There are many conveniences when using
on-line or mobile banking but as the
old-adage goes “the chain is only as strong
as its weakest link”. First State Bank
takes many steps to protect your private
information when allowing our customers to access their a
ccount information via on-line or mobile banking.
One very important step First State Bank cannot help
you with is securing the device you utilize to do
your on-line or mobile banking. Below are some reminders
and steps to follow to ensure your PC or mobile device
is secure as possible when viewing your accounts with
First State Bank. We have also included some helpful
reminders when using your bank debit and ATM card.
RPC and Mobile Threats
Phishing happens when fraudsters
try to use email to lure you to fake bank
websites and trick you into giving out your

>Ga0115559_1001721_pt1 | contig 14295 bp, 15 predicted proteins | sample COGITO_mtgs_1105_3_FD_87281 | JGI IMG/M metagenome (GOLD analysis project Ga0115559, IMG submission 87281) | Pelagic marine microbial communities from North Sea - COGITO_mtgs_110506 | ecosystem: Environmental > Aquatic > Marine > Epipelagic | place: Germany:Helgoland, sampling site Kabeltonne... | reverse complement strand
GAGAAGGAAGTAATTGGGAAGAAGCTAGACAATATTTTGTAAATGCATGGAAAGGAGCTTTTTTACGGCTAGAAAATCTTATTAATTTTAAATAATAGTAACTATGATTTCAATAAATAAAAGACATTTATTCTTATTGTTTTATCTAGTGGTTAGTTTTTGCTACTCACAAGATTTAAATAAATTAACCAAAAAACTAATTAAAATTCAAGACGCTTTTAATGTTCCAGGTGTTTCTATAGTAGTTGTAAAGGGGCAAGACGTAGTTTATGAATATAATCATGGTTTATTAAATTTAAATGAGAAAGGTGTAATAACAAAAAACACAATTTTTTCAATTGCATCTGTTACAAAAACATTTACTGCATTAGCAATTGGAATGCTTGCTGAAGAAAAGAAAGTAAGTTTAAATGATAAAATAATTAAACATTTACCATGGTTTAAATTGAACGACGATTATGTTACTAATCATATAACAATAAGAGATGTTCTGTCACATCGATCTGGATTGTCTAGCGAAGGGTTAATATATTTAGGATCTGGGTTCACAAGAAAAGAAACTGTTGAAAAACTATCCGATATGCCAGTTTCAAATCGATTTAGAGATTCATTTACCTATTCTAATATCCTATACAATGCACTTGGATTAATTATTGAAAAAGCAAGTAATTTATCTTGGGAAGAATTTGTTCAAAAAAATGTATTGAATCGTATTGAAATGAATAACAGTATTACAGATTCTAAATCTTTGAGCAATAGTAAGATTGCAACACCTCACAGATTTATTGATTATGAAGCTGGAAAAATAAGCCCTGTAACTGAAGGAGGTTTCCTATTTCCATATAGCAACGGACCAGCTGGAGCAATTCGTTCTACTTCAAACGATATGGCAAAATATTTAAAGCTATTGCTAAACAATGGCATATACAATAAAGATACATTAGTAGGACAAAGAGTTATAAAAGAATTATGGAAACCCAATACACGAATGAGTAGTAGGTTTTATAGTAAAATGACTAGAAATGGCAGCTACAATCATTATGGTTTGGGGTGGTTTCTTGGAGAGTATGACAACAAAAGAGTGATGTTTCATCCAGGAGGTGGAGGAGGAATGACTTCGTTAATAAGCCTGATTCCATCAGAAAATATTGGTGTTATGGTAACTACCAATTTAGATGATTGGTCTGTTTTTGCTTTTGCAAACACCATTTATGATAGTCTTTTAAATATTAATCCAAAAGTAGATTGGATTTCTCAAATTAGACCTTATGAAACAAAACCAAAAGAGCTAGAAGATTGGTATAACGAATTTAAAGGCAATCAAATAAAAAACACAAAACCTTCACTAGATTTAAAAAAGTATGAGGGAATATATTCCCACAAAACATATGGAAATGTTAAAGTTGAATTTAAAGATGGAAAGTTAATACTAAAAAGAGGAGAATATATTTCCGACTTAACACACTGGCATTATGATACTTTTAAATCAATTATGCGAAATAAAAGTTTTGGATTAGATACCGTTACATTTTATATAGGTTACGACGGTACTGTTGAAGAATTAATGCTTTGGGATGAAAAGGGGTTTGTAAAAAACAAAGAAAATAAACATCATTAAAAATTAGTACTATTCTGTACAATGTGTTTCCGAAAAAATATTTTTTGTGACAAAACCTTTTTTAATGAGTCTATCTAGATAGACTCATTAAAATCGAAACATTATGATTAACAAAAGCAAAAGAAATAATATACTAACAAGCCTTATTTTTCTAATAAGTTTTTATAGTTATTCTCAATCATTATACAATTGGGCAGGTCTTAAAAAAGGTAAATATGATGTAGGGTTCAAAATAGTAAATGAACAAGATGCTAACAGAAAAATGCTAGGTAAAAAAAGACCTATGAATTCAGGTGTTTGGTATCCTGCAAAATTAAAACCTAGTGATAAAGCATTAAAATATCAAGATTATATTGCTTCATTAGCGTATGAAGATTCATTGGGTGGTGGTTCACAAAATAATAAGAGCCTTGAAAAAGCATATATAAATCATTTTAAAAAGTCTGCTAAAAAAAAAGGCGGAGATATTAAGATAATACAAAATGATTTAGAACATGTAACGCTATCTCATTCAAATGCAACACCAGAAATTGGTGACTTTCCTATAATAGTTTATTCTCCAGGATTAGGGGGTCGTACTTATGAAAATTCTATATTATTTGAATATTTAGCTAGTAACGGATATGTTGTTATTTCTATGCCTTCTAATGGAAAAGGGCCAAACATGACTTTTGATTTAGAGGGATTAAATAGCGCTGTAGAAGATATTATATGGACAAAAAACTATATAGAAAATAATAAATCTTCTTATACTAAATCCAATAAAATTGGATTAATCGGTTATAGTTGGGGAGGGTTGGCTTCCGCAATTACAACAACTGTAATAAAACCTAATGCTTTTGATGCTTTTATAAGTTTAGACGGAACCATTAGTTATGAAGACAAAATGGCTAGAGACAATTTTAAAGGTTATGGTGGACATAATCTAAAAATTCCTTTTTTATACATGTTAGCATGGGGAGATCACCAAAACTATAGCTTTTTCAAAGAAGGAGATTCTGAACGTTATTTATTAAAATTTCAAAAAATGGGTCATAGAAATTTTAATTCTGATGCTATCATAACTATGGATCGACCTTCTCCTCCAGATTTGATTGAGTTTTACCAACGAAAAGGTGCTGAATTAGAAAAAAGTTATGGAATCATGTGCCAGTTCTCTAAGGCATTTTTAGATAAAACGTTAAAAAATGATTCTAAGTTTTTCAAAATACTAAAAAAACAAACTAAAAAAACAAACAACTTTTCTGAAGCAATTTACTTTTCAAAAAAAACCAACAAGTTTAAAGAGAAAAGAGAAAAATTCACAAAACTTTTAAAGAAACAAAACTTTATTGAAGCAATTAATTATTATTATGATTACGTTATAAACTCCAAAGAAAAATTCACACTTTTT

sign in information. "SMiShing" (SMS Phishing)
is like email phishing on a PC, except it sends
phishing messages via your Short Message Service
(SMS) text service. The message may ask you to
update a password, re-enter your credit card or
provide sensitive information that can be used to
defraud you. It may even try to commandeer your
phone to launch bot attacks or damage your files.
Spam is always annoying, but
some of it will consist of unsolicited offers or
SMiShing, both designed to get your personal
information for financial gain or file destruction.
Don't open email if you don't know the sender.
If any sender asks you to provide sensitive information,
don't. If such a request seems to be from a business
you know, use your browser to go to their website or
a phone to call the business.